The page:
U.S. airlines want you to Fly Healthy and Fly Smart. Everyone can work together to protect each other.

The safety and well-being of all travelers is our top priority. Airlines have been adding layers of protection that meet — and frequently exceed — CDC guidelines, from requiring facial coverings to enhancing cleaning protocols, such as electrostatic and fogging procedures.

In addition, as travelers begin to return to the skies, U.S. airlines encourage travelers to take the following precautions to further protect themselves and others.

Fly Healthy, Fly Smart infographics


What Experts are Saying

“The ventilation system requirements for airplanes meet the levels recommended by the Centers for Disease Control and Prevention for use with covid-19 patients in airborne infection isolation rooms.”

Joseph Allen, Assistant Professor of Exposure Assessment Science, Harvard T.H. Chan School of Public Health
"Airplanes don’t make you sick. Really."

“Because of how air circulates and is filtered on airplanes, most viruses and other germs do not spread easily on flights.”

Centers for Disease Control
Considerations for Travelers - Coronavirus in the U.S.

“[HEPA filters] block particulates like the COVID, but more generally, viruses, microbes, at 99.9 percent, at least. Even if you sneeze, the air around you is renewed every two to three minutes. Within a minute, there’s nothing left around you ... The fact that you’re seated for a couple of hours next to somebody doesn’t represent a higher risk than being in another area where you will be close to people for a given period of times like shops, but there the air doesn’t move much.”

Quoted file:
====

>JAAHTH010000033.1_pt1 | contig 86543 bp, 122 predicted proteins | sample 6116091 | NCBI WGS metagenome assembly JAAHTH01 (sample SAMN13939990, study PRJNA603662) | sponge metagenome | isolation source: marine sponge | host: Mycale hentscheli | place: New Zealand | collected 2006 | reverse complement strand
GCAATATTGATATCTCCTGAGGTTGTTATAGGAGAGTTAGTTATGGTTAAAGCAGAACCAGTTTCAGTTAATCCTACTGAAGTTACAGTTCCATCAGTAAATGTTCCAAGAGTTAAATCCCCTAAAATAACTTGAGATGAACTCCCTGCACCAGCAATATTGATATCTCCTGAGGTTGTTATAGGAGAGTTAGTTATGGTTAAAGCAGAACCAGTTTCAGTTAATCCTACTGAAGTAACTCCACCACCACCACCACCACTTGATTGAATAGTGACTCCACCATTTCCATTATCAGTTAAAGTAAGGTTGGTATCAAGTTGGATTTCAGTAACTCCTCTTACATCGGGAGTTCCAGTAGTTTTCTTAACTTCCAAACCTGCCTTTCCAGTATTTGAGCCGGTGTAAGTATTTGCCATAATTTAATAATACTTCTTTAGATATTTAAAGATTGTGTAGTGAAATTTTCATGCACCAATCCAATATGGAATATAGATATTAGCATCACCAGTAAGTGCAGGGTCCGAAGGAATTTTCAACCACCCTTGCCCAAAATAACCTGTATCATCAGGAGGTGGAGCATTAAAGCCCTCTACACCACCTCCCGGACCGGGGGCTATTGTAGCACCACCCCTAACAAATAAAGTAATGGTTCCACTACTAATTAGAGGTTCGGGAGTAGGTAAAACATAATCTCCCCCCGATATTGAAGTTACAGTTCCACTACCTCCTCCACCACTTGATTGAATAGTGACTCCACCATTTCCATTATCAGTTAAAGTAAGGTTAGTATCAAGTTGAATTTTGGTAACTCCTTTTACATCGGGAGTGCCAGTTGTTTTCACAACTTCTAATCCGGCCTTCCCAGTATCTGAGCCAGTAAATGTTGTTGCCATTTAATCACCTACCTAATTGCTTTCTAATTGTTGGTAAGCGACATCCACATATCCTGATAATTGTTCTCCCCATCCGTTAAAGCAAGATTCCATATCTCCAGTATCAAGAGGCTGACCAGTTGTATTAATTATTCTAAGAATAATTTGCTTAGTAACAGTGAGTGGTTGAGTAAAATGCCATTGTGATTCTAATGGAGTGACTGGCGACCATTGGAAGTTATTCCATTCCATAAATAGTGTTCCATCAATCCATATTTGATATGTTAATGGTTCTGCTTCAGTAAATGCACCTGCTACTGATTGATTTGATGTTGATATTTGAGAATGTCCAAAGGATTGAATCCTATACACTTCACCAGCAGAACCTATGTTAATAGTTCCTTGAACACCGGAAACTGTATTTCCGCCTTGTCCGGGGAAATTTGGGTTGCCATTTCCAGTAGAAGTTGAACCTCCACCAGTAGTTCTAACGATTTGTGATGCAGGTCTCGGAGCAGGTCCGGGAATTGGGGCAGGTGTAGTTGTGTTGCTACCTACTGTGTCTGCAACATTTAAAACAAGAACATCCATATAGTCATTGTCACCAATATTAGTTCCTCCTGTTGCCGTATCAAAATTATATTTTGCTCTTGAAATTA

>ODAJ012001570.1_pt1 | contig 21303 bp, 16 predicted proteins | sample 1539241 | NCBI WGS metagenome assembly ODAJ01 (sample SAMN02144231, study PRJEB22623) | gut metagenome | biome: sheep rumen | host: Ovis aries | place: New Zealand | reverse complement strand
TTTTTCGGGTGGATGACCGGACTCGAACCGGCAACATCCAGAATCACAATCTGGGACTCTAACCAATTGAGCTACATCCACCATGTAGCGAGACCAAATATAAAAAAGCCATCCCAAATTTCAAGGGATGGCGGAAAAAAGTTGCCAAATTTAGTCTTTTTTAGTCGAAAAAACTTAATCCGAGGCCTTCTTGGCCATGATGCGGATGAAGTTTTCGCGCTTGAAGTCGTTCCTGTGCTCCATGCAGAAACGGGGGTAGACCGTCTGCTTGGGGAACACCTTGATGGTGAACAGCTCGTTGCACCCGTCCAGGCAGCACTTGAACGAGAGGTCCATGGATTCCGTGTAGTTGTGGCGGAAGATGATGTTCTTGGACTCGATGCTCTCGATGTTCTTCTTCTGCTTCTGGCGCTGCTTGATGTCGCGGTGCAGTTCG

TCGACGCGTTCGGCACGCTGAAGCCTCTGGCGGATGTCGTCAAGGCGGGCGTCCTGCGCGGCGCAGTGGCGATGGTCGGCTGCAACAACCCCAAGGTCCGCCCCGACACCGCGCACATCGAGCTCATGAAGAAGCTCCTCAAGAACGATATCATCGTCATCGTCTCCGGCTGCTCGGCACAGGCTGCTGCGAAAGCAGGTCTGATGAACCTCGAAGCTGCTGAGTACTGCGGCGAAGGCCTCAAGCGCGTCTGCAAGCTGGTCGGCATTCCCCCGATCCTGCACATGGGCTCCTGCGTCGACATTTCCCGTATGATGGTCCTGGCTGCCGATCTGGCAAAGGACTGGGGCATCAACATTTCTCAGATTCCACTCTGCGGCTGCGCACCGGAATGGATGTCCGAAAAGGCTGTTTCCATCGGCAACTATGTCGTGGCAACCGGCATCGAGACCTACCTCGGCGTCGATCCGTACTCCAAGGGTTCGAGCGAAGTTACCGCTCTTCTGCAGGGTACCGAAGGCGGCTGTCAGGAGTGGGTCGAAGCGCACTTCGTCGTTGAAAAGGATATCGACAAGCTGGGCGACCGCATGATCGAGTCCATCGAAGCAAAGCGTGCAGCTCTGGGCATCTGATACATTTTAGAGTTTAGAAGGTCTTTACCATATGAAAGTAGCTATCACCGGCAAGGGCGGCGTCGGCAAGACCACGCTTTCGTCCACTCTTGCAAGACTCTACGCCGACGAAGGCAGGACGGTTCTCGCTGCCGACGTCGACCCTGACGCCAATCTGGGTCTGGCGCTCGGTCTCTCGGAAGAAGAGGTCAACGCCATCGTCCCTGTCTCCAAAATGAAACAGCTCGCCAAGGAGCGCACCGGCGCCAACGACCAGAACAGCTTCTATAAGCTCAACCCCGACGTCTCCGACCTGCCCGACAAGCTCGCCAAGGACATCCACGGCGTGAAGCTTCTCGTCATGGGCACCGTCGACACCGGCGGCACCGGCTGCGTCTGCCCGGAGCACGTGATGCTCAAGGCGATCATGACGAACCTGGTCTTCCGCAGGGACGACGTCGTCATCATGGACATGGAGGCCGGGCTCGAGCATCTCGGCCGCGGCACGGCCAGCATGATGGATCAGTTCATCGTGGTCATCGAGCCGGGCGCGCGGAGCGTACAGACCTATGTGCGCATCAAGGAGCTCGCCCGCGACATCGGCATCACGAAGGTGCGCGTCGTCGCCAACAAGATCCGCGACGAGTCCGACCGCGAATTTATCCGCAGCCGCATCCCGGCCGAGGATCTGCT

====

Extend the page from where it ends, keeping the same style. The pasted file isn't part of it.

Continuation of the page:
Jean-Brice Dumont, Airbus EVP for Engineering
Facebook Live Q&A

Passengers and Customer-Facing Employees Must Wear Face Coverings

Face coverings have become an essential part of a comprehensive set of precautions passengers can take reduce transmission of COVID-19. This is why U.S. airlines require all passengers and customer-facing employees to wear a face covering over their nose and mouth throughout the journey — check-in, boarding, in-flight and deplaning.

The CDC says wearing a face covering helps prevent respiratory droplets from traveling in the air and onto other people. Passengers must wear face coverings correctly—not covering your mouth and nose will not block the spread of respiratory droplets.

A recent modeling study suggests that the universal use of surgical masks in the setting of ventilation rates of aircraft may reduce infection risk from respiratory particles to less than 1 percent.

Heading to the airport? Don't forget your face covering.


Frequently Asked Questions:

Are face coverings required?

Yes, U.S. airlines require all passengers and passenger-facing employees to wear facial coverings. Travelers on U.S. airlines can expect carriers to strictly enforce their face-covering policies and determining appropriate consequences for passengers found in noncompliance.

Will the airline provide a free face covering?

Passengers are encouraged to bring their own face coverings, but many U.S. airlines offer free face coverings for passengers that need them. We encourage travelers to check with their carrier before heading to the airport.

Can I remove my face covering at any point while onboard?

Travelers are expected to wear their face coverings throughout the journey. However, it is permissible to remove your face covering at times when it is necessary, such as when eating or drinking.

U.S. Airlines Make Check-in a Touchless Experience

U.S. airlines are transforming the check-in process to reduce touchpoints for passengers. Passengers are encouraged to check-in on their airline's website or smartphone application so they can proceed straight to TSA when arriving at the airport.

For passengers who need to check-in when they arrive, U.S. airlines are sanitizing counters, kiosks and gate areas more frequently. U.S. airlines' enhanced cleaning protocols meet or exceed CDC disinfection guidelines to stop the spread of COVID-19.